No data exist on the effectiveness of SLH training and how this is reflected in the actual delivery of SLH groups. Furthermore, the experiences of SLH leaders running groups have not previously been researched. By understanding these experiences, technical aspects of running SLH groups may be understood, and differences and similarities can be established in comparison with other generic community choirs. This information is important for establishing the intervention fidelity of SLH during future clinical trials and for future decisions about commissioning SLH as a healthcare intervention.

Methods

Service evaluation team

AL (male), a physiotherapist, has a PhD in qualitative research investigating the experiences of patients with COPD who were referred to PR, and then interviewed again after completion, drop out or not starting a programme. Adam led the interviews. PC (female) is a music therapist with prior relationship with the singing leaders. She developed content, resources and led the BLF SLH training, and NH (male) is a respiratory physician who provided academic supervision on the service evaluation. AL was interested in investigating the potential clinical benefits of SLH. PC was interested in how the SLH training programme could be improved for future training programmes. NH had led two clinical trials of the short-term effects of SLH in patients with COPD,5 6 but had no prior knowledge of content or delivery in relation to the BLF singing programme. SLH leaders were informed that the service evaluation team were investigating their experiences of BLF training and the set up and running SLH groups.

Ethical approval

This paper includes results from an internal service evaluation for BLF. No institutional ethical committee approval was required for the service evaluation.

Recruitment

Between June and August 2016, a convenience sample of 19 singing leaders trained by the BLF were contacted by AL and PC via email and 15 of these agreed to participate and provided written consent. The singing leaders had a range of backgrounds. They were choir leaders, adult education teachers, speech and language therapy trained, community musicians, vocal coaches and music teachers. They were interviewed by AL about their experiences undergoing BLF training and running groups. Some groups had stopped running due to funding difficulties or paused over the summer.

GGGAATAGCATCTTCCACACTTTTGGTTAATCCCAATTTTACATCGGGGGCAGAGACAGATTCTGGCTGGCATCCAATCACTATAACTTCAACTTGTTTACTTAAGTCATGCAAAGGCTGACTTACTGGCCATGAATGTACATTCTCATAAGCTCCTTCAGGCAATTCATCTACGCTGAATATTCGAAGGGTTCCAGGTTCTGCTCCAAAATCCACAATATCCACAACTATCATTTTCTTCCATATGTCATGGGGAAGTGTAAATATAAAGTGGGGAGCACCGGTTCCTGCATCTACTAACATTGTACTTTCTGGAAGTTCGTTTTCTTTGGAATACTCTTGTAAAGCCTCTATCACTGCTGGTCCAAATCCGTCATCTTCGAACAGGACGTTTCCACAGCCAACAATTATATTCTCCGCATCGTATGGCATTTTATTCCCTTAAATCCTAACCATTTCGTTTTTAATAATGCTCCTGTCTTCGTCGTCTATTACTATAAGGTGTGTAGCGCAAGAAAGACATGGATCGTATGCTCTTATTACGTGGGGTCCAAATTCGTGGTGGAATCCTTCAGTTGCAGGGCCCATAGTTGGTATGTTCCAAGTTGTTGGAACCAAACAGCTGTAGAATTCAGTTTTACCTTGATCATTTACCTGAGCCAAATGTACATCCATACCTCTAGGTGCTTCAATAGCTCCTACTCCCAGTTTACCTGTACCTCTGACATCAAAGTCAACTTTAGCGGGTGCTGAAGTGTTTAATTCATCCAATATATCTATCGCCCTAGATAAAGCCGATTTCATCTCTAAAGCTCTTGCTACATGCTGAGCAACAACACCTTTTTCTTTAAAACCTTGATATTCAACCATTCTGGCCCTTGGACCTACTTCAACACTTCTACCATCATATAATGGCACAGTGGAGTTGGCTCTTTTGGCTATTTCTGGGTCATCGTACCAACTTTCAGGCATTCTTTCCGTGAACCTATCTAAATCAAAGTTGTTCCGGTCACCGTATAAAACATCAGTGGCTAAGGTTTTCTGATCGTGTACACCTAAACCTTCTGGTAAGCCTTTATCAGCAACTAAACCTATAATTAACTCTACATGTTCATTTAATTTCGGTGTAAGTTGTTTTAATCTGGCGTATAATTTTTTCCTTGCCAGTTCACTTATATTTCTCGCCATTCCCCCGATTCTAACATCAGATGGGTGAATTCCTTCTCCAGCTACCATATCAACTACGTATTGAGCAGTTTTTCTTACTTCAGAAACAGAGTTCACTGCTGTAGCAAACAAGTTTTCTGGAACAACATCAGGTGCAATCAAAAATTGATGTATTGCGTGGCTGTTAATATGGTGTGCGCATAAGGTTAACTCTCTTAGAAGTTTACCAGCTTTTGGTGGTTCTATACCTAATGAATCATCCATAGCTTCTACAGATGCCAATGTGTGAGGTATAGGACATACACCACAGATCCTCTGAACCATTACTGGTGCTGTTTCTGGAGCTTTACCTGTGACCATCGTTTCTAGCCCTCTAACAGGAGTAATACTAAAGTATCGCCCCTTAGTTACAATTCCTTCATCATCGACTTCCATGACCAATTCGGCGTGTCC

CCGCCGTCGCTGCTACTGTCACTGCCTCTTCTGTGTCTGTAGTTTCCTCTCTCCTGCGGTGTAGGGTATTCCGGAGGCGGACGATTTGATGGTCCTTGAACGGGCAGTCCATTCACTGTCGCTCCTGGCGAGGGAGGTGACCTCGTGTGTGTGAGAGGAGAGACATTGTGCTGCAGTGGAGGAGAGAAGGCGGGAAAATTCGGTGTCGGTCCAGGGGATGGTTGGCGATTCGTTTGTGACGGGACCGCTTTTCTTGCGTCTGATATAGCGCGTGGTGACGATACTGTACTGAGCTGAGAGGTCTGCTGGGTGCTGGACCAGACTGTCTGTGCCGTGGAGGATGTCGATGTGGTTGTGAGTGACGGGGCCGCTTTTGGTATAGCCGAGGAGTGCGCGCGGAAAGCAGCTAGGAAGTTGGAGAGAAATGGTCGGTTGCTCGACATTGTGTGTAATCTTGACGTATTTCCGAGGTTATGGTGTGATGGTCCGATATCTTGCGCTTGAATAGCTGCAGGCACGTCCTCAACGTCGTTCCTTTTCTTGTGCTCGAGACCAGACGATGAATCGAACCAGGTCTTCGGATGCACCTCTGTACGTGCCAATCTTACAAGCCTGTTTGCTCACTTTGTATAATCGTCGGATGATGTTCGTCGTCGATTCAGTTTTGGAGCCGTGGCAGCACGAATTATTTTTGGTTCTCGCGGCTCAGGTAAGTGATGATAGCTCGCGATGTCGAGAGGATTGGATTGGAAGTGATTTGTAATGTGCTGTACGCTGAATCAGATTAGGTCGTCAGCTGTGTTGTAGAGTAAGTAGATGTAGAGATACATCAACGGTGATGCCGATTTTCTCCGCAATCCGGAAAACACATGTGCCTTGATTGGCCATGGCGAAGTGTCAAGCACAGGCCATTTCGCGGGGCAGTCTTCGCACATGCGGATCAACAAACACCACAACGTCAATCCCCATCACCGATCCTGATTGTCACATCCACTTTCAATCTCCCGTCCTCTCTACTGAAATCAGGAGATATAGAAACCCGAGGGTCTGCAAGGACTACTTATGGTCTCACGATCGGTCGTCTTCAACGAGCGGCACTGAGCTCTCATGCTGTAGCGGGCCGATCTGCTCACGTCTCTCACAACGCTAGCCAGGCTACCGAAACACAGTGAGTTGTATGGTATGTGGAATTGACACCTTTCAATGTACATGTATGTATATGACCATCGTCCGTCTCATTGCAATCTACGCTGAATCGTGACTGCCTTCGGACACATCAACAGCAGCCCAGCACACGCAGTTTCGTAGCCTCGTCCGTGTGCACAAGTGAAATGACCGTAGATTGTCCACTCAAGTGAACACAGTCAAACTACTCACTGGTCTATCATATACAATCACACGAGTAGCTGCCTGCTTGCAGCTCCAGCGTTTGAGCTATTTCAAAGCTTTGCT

Data collection

SLH group leaders completed a questionnaire prior to their interview with AL to provide some background about their experiences (online supplementary file 1).

Fifteen singing leaders were female and one was male. Semistructured interviews took place in the venue where the singing group ran, or at the leader's home, depending on how long the leader was able to use the singing venue. Leaders were asked about their experience of setting up and running a SLH group and their experience of BLF training and resources. Interviews lasted between 26 min and 44 min. The semistructured interview schedule is included as online supplementary file 2. No repeat interviews were performed.

Singing groups were observed to judge the extent to which singing leaders used the techniques from BLF training and the class resources (eg, ‘Singing for Breathing’ CD). In order for AL to gain sufficient understanding of the BLF SLH training, he first observed all singing leader weekend training sessions that were video-recorded. Six aspects of the singing groups were scored independently by AL and PC:physical warm-up, breathing exercises, vocal warm-ups, rhythm and pitch games, repertoire and relaxation. These were graded from 0 to 10, with a score of 10 representing best practice. Scores were recorded immediately at the end of the SLH session. Leaders were not informed of the content of the observation scoring system. The six section scores were then added together, and a total of 60 given for each session was observed. A score of 60 meant that the leader displayed practice exactly in accordance with the principles and practice set out in the BLF training. A score of 0 for a component meant that no such component was observed in that group, for example, the absence of a physical warm-up. On each scoring sheet, observation notes were also made by PC and AL. As part of the SLH training, each leader was offered mentoring sessions with PC. Two singing leaders received one of their mentoring sessions on the same day after the group observation, and independent scoring had been completed. After each singing group observation and interview, PC and AL then met to compile group scores and have a debriefing session to discuss observations in order to develop recommendations for the BLF to improve its future service delivery of SLH.

Data analysis

PC had trained the leaders and therefore she did not participate in the interview process. However, as part of each debriefing, PC put singing leaders’ experiences in context with the format of BLF training that each trainer had. Interviews were transcribed verbatim by AL. AL and PC independently coded the data and performed a thematic analysis on the data.15 The interview data were put in context with singing group observation field notes (online supplement file 3) and questionnaire data. Codes and themes were discussed with a leader who had received the SLH training but could not be interviewed during the service evaluation. Following this, the results were also shown to a member of a SLH group. Further documentation of the thematic analysis is provided in online supplement file 4. A completed COREQ qualitative research quality criteria checklist is provided in the online supplementary file 5.